You can smoke weed in all but 12 US states legally. Yes, about half of those states have “medicinal marijuana,” but we all know what that means: “Doctor, I have a headache! “Really? Poor you! Here’s a prescription for cannabis!”
However, in Asia, there’s only one place where smoking up won’t get you into rather serious trouble. Thailand became the first Asian nation to legalize medical cannabis in 2018, although there were quite a few restrictions. But in the summer of 2022, Thailand decriminalized ganja, as it’s locally called, and released 4,200 prisoners. The health minister of Thailand announced just before legalization that the government would distribute one million free cannabis plants to people across the country. You can now buy and consume cannabis legally in Thailand but be polite and smoke courteously; smoking or vaping in public places is considered a public nuisance.
Meanwhile, about 1,200 miles to the south of Bangkok, Tangaraju Suppiah was executed by the Singaporean “justice” authorities on April 26th for coordinating a cannabis delivery of 1 kilo or 2.2 lb. Tangaraju Suppiah, 46, was hanged even though prosecutors agreed that he never actually touched the marijuana. He was killed by Singapore for allegedly helping work out the logistics of the delivery, and all prosecutors needed as proof were his phone records.
Under Singapore law, trafficking more than 500 grams (17.5 ounces) of cannabis can result in the death penalty. In 2022 Singapore executed a total of 11 people for drug offenses, with one case sparking international condemnation as the Malaysian citizen executed was, according to his lawyers, mentally disabled.
Naturally, Amnesty International and Asian anti-death penalty groups strongly condemned the execution, calling it “reprehensible.” Most people in North America at least, would likely agree with that verdict, even if they don’t support legal weed and or support the death penalty for offenses such as murder. Hanged for a kilo of weed? It seems insane. And the jarring contrast with Thailand only makes it more bizarre.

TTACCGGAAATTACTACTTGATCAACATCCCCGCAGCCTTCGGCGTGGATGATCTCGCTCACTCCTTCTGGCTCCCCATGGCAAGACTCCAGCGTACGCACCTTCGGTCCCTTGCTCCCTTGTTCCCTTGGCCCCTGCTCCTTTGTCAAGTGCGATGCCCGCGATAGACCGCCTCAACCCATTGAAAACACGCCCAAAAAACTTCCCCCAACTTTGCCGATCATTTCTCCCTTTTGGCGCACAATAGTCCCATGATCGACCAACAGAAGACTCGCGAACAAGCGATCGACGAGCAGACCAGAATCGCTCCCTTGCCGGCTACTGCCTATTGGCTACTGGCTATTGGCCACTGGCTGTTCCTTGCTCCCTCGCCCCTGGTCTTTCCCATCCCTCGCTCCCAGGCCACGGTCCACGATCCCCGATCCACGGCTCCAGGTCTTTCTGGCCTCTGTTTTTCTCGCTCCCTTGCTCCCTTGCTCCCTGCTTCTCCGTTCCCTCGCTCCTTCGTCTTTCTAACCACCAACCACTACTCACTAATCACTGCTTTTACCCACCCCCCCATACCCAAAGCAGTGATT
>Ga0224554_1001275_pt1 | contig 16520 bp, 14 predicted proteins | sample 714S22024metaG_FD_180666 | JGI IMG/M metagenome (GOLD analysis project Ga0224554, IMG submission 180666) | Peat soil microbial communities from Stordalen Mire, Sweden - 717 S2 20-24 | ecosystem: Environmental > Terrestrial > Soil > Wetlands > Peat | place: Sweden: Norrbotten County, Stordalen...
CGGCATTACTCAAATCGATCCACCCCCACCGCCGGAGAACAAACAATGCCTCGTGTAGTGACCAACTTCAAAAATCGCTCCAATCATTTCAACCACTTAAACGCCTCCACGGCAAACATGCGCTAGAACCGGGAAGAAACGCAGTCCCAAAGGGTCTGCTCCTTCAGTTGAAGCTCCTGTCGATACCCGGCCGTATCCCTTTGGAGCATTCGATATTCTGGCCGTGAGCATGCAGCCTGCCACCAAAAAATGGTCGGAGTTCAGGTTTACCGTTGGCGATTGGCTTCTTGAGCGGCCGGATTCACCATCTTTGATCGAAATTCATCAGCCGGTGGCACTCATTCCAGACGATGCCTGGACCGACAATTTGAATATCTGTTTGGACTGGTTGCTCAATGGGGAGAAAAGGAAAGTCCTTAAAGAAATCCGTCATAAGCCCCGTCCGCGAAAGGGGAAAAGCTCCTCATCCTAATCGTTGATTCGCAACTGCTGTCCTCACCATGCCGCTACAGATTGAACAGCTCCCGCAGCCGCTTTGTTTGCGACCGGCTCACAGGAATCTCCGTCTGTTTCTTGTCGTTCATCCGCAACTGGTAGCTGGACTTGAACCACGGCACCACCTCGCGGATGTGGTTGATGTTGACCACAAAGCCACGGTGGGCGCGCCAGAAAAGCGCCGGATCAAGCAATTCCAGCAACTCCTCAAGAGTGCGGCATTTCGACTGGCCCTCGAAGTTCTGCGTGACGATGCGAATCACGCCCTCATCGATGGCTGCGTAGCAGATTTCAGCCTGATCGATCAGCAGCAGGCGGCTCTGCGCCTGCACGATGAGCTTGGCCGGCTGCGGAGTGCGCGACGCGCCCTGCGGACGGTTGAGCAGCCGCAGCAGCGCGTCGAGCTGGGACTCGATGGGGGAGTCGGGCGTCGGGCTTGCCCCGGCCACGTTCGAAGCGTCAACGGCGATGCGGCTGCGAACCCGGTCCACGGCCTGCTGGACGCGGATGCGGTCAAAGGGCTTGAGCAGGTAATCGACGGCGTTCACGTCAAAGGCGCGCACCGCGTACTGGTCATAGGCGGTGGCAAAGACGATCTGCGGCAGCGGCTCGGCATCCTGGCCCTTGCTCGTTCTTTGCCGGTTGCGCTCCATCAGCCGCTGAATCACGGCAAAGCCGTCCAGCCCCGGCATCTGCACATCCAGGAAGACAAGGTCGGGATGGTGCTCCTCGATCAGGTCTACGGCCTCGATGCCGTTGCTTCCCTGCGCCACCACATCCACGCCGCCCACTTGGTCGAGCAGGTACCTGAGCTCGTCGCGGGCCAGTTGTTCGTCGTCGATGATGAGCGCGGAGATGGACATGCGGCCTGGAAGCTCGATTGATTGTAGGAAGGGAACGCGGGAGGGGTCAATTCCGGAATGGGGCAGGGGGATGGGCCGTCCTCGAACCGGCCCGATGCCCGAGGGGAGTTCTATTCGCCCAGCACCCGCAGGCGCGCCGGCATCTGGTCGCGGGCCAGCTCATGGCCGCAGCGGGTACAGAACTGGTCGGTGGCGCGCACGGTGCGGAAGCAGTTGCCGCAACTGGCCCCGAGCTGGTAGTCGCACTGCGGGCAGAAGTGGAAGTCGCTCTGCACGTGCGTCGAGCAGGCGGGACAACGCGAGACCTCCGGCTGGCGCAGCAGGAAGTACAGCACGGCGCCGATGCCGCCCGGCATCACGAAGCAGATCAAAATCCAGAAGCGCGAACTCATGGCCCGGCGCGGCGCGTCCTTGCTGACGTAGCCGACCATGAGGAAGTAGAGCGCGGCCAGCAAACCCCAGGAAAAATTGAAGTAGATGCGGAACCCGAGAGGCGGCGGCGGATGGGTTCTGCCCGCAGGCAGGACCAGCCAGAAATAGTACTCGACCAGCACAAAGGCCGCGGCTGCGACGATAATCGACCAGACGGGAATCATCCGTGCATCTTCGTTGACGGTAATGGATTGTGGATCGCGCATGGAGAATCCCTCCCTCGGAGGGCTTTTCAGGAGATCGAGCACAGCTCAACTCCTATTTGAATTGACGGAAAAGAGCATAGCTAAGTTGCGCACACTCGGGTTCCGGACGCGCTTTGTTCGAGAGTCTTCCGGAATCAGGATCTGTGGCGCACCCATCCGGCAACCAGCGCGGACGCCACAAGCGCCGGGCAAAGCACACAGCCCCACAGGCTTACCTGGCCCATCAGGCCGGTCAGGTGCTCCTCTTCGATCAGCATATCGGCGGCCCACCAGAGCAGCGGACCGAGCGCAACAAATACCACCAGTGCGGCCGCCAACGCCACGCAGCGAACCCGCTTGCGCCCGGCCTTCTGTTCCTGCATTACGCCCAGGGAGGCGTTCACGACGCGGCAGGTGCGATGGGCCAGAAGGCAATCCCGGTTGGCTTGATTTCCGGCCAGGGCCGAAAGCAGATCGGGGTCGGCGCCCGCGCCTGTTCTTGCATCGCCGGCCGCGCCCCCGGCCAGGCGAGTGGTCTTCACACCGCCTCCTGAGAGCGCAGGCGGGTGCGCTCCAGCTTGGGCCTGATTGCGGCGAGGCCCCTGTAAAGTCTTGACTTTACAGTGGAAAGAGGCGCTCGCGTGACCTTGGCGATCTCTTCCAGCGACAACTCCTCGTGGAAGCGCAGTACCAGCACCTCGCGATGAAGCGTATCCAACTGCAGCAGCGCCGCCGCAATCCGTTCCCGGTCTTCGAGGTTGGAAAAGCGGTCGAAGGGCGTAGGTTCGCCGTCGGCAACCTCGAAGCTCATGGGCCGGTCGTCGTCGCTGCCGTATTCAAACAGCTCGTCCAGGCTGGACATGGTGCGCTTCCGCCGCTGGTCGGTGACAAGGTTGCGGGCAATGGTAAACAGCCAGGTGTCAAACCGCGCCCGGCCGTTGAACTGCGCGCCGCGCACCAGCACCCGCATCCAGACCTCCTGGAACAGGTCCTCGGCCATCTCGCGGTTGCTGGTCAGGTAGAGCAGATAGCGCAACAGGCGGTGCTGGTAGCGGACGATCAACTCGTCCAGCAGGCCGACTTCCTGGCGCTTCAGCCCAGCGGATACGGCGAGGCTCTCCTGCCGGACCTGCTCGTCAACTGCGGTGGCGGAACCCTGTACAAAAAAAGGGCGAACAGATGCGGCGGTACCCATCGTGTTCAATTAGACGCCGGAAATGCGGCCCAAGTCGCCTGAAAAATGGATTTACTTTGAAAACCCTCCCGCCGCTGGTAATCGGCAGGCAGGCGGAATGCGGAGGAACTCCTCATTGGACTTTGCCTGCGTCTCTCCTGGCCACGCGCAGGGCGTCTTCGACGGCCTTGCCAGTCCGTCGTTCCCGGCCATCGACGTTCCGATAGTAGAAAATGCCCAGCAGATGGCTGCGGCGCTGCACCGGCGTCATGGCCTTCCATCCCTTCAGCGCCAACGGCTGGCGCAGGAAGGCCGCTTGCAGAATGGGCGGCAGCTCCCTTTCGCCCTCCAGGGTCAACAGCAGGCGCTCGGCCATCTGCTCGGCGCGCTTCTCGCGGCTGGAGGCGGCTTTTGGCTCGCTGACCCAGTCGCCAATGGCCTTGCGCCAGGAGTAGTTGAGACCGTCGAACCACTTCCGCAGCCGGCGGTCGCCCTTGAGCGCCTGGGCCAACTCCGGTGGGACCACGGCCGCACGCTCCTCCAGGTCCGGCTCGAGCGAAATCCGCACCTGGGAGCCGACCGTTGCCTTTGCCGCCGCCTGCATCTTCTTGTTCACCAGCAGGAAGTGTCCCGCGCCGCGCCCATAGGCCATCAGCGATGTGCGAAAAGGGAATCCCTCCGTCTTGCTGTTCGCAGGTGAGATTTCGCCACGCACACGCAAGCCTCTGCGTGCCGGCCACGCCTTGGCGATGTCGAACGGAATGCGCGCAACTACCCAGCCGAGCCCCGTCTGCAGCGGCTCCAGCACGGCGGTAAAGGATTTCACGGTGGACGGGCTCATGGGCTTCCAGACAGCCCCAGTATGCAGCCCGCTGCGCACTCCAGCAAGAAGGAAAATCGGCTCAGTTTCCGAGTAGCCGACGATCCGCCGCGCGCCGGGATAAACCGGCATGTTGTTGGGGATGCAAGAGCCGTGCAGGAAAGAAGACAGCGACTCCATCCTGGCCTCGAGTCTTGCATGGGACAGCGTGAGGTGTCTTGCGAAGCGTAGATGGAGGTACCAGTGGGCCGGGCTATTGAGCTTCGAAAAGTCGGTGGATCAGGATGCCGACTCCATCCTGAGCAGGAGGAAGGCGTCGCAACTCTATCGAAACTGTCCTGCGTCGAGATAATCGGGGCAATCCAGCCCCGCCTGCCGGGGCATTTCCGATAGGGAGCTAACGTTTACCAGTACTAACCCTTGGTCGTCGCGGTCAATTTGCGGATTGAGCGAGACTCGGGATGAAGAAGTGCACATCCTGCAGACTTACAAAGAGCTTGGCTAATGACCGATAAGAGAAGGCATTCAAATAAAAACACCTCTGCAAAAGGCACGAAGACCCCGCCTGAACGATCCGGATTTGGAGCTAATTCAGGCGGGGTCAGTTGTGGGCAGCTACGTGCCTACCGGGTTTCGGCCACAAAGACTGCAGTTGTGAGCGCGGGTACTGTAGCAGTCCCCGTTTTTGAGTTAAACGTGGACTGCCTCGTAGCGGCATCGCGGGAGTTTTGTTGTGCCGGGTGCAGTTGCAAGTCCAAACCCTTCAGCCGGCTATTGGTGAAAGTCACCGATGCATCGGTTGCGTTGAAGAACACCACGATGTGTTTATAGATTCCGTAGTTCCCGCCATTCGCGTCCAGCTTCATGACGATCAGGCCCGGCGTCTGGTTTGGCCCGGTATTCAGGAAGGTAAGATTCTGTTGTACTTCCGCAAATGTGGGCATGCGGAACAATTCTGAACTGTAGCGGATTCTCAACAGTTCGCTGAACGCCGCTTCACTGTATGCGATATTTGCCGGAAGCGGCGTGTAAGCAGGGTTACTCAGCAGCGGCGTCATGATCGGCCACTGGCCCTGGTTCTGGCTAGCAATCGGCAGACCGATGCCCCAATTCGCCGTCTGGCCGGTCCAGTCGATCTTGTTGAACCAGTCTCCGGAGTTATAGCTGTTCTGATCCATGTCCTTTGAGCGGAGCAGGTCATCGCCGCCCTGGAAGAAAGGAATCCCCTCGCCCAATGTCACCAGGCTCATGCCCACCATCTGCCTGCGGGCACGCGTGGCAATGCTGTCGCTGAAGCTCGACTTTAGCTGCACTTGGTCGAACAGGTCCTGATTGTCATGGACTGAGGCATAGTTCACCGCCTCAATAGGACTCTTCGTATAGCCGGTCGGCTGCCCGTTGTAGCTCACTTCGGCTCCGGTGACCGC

Singapore’s nearest neighbor Malaysia has ended mandatory death penalty laws while keeping strict sentences on the books for traffickers. But Singapore isn’t budging, saying their research shows traffickers now carry below the threshold that would bring the death penalty – which is why the threshold is insanely low. In the case of cannabis, just 500 grams.
Singapore has no plans to stop the hangings anytime soon, so we strongly recommend that any marijuana enthusiast stay away from Singapore in general, but more specifically, under no circumstances or for any amount of money, be tempted to try and smuggle any greenery into the repressive city-state.
A little further north on the island of Taiwan, activists have asked the government to move cannabis from Schedule 2 (the same category as amphetamines and ecstasy) down to Schedule 3. Very strangely, while Ketamine is a drug that can kill, it’s somehow considered less dangerous than cannabis in Taiwan and is a Schedule 3 narcotic. Taiwan’s government came out in April 2023 with a strongly worded statement saying they firmly opposed the legalization or decriminalization of cannabis and cannabis products. The gov’t response came after a petition to legalize marijuana reached enough signatures to require a reply.
Taiwan has very strict laws for traffickers but first-time users are technically considered “patients,” who need help. Therefore, if you are busted with a reasonably small amount in Taiwan, you will go to a wing of a prison for a couple of months for “rehabilitation,” which consists of nothing more than sitting around and chatting with other drug offenders, the majority who are serving time for amphetamines, Taiwan’s drug of choice.